Roughly 8 out of 10 people suffer from back pain at some point during their lives.
Pass the broccoli, please
Lighten your load
Tighten those abs
Aim for good posture
With this in mind, here are 5 things to know about chronic pain that you can share with your loved ones:
People with chronic pain are often treated as if they are making up (or at least exaggerating) their pain. But the truth is that all pain is real, even if there is no known cause. Additionally, almost all people with chronic pain want nothing more than to be pain-free.
So what your friend or family member needs from you is your support and kindness, not condemnation. Statements like “Get over it” or “It can’t be that bad” don’t accomplish anything other than to discourage those with chronic pain.
Thankfully, there is an increasing consensus in the medical community that all chronic pain is real, and that it needs to be treated even if there is no known cause.
Chronic pain issues often leads to long-term lack of physical activity and a condition recognized as disuse syndrome. This syndrome can negatively impact your musculoskeletal, cardiovascular, neurological, psychological, and emotional processes. At its worst, disuse syndrome leads to a pervasive lack of wellness that in and of itself can be debilitating.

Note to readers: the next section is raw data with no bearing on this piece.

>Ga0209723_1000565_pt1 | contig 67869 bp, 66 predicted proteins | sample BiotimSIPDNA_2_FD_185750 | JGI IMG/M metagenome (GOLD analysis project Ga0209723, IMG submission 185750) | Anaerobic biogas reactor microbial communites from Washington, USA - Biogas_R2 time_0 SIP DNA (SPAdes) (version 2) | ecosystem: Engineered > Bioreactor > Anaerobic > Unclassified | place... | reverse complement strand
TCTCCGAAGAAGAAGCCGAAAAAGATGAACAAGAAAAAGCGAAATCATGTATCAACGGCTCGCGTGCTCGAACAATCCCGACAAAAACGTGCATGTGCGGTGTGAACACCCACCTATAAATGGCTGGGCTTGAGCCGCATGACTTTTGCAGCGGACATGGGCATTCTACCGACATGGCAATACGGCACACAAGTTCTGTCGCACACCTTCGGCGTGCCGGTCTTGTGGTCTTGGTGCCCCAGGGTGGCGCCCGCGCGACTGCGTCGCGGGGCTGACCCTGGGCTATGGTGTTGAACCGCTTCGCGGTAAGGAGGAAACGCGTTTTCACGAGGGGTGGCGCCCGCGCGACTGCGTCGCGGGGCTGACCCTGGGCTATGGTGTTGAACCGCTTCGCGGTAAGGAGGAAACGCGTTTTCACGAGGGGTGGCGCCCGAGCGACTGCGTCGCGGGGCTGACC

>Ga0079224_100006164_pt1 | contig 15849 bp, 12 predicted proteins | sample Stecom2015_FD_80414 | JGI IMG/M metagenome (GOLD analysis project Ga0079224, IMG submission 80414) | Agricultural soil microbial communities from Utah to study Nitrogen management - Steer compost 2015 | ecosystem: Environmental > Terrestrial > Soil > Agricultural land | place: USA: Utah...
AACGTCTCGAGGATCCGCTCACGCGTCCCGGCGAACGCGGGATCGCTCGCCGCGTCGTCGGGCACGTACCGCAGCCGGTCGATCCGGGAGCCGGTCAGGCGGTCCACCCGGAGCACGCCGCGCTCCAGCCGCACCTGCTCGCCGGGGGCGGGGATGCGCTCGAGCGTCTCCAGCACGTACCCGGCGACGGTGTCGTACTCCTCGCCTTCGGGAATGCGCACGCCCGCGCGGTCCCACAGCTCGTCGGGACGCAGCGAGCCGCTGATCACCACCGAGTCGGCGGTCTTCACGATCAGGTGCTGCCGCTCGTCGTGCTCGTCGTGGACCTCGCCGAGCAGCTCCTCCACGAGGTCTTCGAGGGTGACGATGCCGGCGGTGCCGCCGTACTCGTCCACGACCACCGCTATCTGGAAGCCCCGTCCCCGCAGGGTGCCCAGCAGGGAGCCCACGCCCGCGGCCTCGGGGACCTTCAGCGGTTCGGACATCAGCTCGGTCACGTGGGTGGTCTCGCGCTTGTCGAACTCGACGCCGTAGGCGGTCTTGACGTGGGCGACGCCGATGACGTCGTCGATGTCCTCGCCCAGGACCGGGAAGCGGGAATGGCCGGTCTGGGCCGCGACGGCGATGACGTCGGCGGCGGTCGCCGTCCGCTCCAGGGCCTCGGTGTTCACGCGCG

Of note, disuse syndrome can both perpetuate and increase the likelihood of chronic pain worsening over time.
Chronic pain can create a troubling cycle when it comes to sleep. That is, chronic pain can make it harder to sleep, and in turn a lack of sleep can make chronic pain worse.
Common sleep-related problems caused by chronic pain issues include an inability to fall asleep, constantly waking up at night, and not feeling refreshed upon waking up in the morning. Because of the close connection between sleep problems and chronic pain, the two need to be treated together.
Every person’s experience of pain is different. For example, two people may have the same condition, and one may display no ill-effects, while the other may be incapacitated. When it comes to back pain, this is especially true. Two people can have the same type of herniated disc, but one feels only slight discomfort and the other feels burning, debilitating sciatic pain.
There are a number of possible reasons for this, including individual physiology, a person’s upbringing, etc.
Often times, when a person with chronic pain is smiling or having a “good day,” people assume that the person is not experiencing pain. However, this is not necessarily the case.
It is important to recognize that a person can be happy and at the same time be experiencing pain. So be careful to not assume that a friend or loved one is “healed” simply because they seem to be enjoying themselves.
There are so many secondary and related issues that accompany chronic pain issues that it would be a real challenge to address them all. This list is intended to at least get the conversation started—and for anyone living with any type of chronic pain, please pass this along to your loved ones to help them better understand and support you.
If you have chronic pain, you may also find it does you a world of good to have increased emotional support, more effective and sustainable pain management, and even possibly harnessing the power of your mind to assist in coping with the pain.